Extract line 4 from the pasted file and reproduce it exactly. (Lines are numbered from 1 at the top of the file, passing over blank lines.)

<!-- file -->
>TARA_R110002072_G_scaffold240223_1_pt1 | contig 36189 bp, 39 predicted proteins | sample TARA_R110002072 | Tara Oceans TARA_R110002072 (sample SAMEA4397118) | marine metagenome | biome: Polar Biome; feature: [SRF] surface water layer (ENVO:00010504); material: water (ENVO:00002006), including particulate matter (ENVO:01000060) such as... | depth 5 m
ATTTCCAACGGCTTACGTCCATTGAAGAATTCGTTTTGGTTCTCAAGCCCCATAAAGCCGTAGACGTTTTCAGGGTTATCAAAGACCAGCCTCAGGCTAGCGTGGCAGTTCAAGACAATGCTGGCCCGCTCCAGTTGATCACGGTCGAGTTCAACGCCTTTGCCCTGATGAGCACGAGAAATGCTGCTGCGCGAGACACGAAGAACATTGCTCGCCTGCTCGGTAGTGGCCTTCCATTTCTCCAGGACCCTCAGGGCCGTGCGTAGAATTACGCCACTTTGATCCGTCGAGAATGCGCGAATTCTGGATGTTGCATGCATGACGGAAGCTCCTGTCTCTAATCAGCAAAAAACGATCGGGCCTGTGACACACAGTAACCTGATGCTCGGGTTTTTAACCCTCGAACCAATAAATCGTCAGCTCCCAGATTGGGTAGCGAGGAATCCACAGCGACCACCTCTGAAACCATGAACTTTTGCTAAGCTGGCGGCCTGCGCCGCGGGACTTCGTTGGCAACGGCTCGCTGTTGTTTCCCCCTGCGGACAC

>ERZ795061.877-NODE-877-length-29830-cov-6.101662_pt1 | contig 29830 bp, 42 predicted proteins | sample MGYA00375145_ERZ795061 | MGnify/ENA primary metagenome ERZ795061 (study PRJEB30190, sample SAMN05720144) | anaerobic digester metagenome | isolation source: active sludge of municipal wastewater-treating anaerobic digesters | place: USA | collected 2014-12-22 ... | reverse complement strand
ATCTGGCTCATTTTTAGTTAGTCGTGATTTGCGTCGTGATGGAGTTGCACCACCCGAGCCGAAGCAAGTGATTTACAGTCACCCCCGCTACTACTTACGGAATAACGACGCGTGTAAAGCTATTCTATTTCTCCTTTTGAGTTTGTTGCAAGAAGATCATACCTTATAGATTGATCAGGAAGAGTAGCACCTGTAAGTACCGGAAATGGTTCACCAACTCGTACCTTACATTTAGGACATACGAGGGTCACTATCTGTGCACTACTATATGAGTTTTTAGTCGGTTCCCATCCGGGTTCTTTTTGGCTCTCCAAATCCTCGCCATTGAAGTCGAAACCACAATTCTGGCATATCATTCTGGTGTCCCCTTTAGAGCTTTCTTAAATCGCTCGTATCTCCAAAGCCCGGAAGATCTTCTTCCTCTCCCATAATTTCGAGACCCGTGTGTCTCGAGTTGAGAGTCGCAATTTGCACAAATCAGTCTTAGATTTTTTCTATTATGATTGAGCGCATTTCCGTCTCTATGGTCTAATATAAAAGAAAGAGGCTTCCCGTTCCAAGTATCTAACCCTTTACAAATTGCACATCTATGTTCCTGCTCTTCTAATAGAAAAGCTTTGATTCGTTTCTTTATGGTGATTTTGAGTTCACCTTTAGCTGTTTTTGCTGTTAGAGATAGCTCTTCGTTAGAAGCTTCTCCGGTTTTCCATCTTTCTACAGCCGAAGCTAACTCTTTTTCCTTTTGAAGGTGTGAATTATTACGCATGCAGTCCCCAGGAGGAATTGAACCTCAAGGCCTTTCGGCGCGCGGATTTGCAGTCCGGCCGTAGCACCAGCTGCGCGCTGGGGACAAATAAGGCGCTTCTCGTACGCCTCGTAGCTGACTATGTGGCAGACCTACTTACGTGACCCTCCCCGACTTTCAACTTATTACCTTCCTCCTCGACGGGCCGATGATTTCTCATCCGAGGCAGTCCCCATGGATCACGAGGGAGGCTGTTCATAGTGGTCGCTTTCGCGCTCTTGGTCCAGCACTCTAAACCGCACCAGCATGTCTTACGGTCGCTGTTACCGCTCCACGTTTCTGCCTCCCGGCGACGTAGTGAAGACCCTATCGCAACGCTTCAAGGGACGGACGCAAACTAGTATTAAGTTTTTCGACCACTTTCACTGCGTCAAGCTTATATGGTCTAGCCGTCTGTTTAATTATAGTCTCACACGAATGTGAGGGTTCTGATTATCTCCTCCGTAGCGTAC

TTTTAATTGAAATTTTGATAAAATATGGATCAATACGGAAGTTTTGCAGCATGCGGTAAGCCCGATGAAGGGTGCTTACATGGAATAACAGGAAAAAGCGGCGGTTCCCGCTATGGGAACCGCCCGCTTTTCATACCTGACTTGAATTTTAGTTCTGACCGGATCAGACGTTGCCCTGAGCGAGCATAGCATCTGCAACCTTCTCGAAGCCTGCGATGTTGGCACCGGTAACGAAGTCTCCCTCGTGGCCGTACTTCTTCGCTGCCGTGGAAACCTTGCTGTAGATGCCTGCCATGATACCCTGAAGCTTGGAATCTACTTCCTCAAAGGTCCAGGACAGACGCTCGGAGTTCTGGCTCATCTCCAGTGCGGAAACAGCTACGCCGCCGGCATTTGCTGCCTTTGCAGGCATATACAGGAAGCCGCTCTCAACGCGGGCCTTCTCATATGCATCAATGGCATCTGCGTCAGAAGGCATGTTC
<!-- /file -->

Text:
ATCTGGCTCATTTTTAGTTAGTCGTGATTTGCGTCGTGATGGAGTTGCACCACCCGAGCCGAAGCAAGTGATTTACAGTCACCCCCGCTACTACTTACGGAATAACGACGCGTGTAAAGCTATTCTATTTCTCCTTTTGAGTTTGTTGCAAGAAGATCATACCTTATAGATTGATCAGGAAGAGTAGCACCTGTAAGTACCGGAAATGGTTCACCAACTCGTACCTTACATTTAGGACATACGAGGGTCACTATCTGTGCACTACTATATGAGTTTTTAGTCGGTTCCCATCCGGGTTCTTTTTGGCTCTCCAAATCCTCGCCATTGAAGTCGAAACCACAATTCTGGCATATCATTCTGGTGTCCCCTTTAGAGCTTTCTTAAATCGCTCGTATCTCCAAAGCCCGGAAGATCTTCTTCCTCTCCCATAATTTCGAGACCCGTGTGTCTCGAGTTGAGAGTCGCAATTTGCACAAATCAGTCTTAGATTTTTTCTATTATGATTGAGCGCATTTCCGTCTCTATGGTCTAATATAAAAGAAAGAGGCTTCCCGTTCCAAGTATCTAACCCTTTACAAATTGCACATCTATGTTCCTGCTCTTCTAATAGAAAAGCTTTGATTCGTTTCTTTATGGTGATTTTGAGTTCACCTTTAGCTGTTTTTGCTGTTAGAGATAGCTCTTCGTTAGAAGCTTCTCCGGTTTTCCATCTTTCTACAGCCGAAGCTAACTCTTTTTCCTTTTGAAGGTGTGAATTATTACGCATGCAGTCCCCAGGAGGAATTGAACCTCAAGGCCTTTCGGCGCGCGGATTTGCAGTCCGGCCGTAGCACCAGCTGCGCGCTGGGGACAAATAAGGCGCTTCTCGTACGCCTCGTAGCTGACTATGTGGCAGACCTACTTACGTGACCCTCCCCGACTTTCAACTTATTACCTTCCTCCTCGACGGGCCGATGATTTCTCATCCGAGGCAGTCCCCATGGATCACGAGGGAGGCTGTTCATAGTGGTCGCTTTCGCGCTCTTGGTCCAGCACTCTAAACCGCACCAGCATGTCTTACGGTCGCTGTTACCGCTCCACGTTTCTGCCTCCCGGCGACGTAGTGAAGACCCTATCGCAACGCTTCAAGGGACGGACGCAAACTAGTATTAAGTTTTTCGACCACTTTCACTGCGTCAAGCTTATATGGTCTAGCCGTCTGTTTAATTATAGTCTCACACGAATGTGAGGGTTCTGATTATCTCCTCCGTAGCGTAC